More varroa mite troubles
By Margaret Sloan, Sunset production coordinator These nasty little beasts are varroa mites. They attach themselves to the bees, su...
By Margaret Sloan, Sunset production coordinator
These nasty little beasts are varroa mites. They attach themselves to the bees, suck their blood, transmit disease, and damage the baby bees in their cells (in a particularly gruesome way.)
We’ve dosed both hives with Apiguard, a gel that contains thymol. It smells ghastly. The bees hate it (I don’t blame them. I could smell it from four feet away. Pew) and the house bees carry it out of the hive. They track it all over the place, spreading the stink through the colony and killing the mites that are on the bees.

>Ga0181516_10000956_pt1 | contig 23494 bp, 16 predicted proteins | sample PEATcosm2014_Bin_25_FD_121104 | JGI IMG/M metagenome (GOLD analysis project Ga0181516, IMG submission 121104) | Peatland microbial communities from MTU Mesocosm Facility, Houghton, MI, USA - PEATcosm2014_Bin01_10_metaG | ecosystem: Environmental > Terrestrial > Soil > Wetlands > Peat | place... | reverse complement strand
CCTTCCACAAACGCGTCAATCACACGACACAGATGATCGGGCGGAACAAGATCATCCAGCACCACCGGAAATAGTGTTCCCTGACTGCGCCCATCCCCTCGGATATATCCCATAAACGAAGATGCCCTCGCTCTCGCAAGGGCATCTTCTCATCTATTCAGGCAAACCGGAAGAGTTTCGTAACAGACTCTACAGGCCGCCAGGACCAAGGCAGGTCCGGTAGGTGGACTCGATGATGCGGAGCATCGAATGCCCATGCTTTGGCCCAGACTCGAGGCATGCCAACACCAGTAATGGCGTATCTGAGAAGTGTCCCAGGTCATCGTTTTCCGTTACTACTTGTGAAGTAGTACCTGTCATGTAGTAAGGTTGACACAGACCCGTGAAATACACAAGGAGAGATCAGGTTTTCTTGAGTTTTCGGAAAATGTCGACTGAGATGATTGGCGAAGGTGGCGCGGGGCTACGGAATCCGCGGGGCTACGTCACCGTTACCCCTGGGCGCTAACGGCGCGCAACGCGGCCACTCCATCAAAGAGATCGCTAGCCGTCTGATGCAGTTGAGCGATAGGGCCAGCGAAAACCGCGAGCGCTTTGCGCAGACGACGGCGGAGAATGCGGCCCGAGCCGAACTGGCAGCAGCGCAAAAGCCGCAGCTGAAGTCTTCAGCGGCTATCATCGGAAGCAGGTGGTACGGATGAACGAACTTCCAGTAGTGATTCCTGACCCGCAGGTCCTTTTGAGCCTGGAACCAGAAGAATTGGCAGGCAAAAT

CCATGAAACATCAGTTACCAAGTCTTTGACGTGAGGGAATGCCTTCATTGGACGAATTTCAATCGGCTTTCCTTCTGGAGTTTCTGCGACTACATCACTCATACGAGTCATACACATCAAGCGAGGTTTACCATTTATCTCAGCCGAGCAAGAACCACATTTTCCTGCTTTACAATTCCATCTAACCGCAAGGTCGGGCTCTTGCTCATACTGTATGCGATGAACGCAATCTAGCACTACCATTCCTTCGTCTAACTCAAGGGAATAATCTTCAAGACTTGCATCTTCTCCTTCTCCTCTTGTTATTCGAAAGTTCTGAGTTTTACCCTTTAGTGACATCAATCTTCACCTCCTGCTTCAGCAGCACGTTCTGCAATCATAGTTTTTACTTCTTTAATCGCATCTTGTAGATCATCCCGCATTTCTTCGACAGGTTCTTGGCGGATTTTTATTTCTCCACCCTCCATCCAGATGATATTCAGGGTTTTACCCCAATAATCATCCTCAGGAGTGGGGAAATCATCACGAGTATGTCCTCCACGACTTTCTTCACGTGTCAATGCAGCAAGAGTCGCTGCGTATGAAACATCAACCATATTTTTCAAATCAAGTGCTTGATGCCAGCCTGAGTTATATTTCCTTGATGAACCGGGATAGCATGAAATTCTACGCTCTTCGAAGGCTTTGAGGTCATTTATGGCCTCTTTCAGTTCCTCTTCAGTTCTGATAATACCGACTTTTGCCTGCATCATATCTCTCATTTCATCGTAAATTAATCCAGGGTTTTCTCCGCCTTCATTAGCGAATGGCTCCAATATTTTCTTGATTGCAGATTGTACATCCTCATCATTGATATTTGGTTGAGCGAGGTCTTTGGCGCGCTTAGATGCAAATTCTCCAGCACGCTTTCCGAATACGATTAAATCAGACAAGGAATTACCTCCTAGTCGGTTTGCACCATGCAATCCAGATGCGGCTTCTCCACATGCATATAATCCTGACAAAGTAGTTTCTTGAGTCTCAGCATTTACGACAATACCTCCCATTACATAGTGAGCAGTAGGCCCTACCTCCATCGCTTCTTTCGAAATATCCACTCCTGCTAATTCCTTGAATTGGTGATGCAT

A week after applying the Apiguard, we did a mite count. The stickyboards at the bottom of the hive told the story. Veronica had 84 mites. Poor Betty had over 250 mites.
No wonder poor Betty is so weak. We dosed them with more Apiguard, waited a week, and then checked again. Over 200 mites in Betty. Poor thing. But she’s filled out her first brood box, so we gave her a second box so she could expand if she can.
We’re in the middle of a nectar flow, and Veronica is filling her boxes with honey, but sadly, we can’t eat it, because the Apiguard makes it taste nasty to humans. Evidently the bees don’t care about the taste. Or maybe they just get used to it.